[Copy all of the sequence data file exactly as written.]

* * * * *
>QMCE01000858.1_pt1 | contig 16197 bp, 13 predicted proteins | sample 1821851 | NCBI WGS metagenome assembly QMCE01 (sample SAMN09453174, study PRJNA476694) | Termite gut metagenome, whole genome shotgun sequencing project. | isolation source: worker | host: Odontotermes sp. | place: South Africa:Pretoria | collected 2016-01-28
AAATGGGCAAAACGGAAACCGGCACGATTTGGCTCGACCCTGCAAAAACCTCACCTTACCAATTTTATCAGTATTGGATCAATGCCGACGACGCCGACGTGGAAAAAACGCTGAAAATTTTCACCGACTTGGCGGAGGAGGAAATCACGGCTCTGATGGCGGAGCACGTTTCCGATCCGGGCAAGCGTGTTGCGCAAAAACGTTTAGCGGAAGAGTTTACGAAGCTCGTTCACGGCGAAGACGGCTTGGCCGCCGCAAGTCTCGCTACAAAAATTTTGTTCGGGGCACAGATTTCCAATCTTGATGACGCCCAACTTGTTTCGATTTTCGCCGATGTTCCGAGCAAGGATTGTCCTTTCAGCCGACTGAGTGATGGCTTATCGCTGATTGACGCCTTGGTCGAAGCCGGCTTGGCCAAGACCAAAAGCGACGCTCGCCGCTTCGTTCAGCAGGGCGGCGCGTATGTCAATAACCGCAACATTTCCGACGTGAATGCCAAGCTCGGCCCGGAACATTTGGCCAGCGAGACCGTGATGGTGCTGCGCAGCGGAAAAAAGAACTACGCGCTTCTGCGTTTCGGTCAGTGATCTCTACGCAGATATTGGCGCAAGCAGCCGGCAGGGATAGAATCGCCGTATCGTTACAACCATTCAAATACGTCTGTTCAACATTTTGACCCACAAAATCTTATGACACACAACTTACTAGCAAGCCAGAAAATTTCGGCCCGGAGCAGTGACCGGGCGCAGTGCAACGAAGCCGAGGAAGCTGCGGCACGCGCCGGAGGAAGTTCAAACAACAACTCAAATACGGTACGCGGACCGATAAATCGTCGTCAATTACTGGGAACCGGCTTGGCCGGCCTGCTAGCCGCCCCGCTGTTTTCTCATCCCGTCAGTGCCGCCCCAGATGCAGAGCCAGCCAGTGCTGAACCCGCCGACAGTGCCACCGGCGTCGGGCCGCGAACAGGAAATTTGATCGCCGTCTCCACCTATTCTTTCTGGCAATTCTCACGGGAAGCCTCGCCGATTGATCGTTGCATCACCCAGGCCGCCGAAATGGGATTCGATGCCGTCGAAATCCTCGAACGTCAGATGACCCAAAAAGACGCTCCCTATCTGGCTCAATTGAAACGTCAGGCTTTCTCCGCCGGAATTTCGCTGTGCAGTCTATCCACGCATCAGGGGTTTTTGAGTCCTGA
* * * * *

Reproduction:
>QMCE01000858.1_pt1 | contig 16197 bp, 13 predicted proteins | sample 1821851 | NCBI WGS metagenome assembly QMCE01 (sample SAMN09453174, study PRJNA476694) | Termite gut metagenome, whole genome shotgun sequencing project. | isolation source: worker | host: Odontotermes sp. | place: South Africa:Pretoria | collected 2016-01-28
AAATGGGCAAAACGGAAACCGGCACGATTTGGCTCGACCCTGCAAAAACCTCACCTTACCAATTTTATCAGTATTGGATCAATGCCGACGACGCCGACGTGGAAAAAACGCTGAAAATTTTCACCGACTTGGCGGAGGAGGAAATCACGGCTCTGATGGCGGAGCACGTTTCCGATCCGGGCAAGCGTGTTGCGCAAAAACGTTTAGCGGAAGAGTTTACGAAGCTCGTTCACGGCGAAGACGGCTTGGCCGCCGCAAGTCTCGCTACAAAAATTTTGTTCGGGGCACAGATTTCCAATCTTGATGACGCCCAACTTGTTTCGATTTTCGCCGATGTTCCGAGCAAGGATTGTCCTTTCAGCCGACTGAGTGATGGCTTATCGCTGATTGACGCCTTGGTCGAAGCCGGCTTGGCCAAGACCAAAAGCGACGCTCGCCGCTTCGTTCAGCAGGGCGGCGCGTATGTCAATAACCGCAACATTTCCGACGTGAATGCCAAGCTCGGCCCGGAACATTTGGCCAGCGAGACCGTGATGGTGCTGCGCAGCGGAAAAAAGAACTACGCGCTTCTGCGTTTCGGTCAGTGATCTCTACGCAGATATTGGCGCAAGCAGCCGGCAGGGATAGAATCGCCGTATCGTTACAACCATTCAAATACGTCTGTTCAACATTTTGACCCACAAAATCTTATGACACACAACTTACTAGCAAGCCAGAAAATTTCGGCCCGGAGCAGTGACCGGGCGCAGTGCAACGAAGCCGAGGAAGCTGCGGCACGCGCCGGAGGAAGTTCAAACAACAACTCAAATACGGTACGCGGACCGATAAATCGTCGTCAATTACTGGGAACCGGCTTGGCCGGCCTGCTAGCCGCCCCGCTGTTTTCTCATCCCGTCAGTGCCGCCCCAGATGCAGAGCCAGCCAGTGCTGAACCCGCCGACAGTGCCACCGGCGTCGGGCCGCGAACAGGAAATTTGATCGCCGTCTCCACCTATTCTTTCTGGCAATTCTCACGGGAAGCCTCGCCGATTGATCGTTGCATCACCCAGGCCGCCGAAATGGGATTCGATGCCGTCGAAATCCTCGAACGTCAGATGACCCAAAAAGACGCTCCCTATCTGGCTCAATTGAAACGTCAGGCTTTCTCCGCCGGAATTTCGCTGTGCAGTCTATCCACGCATCAGGGGTTTTTGAGTCCTGA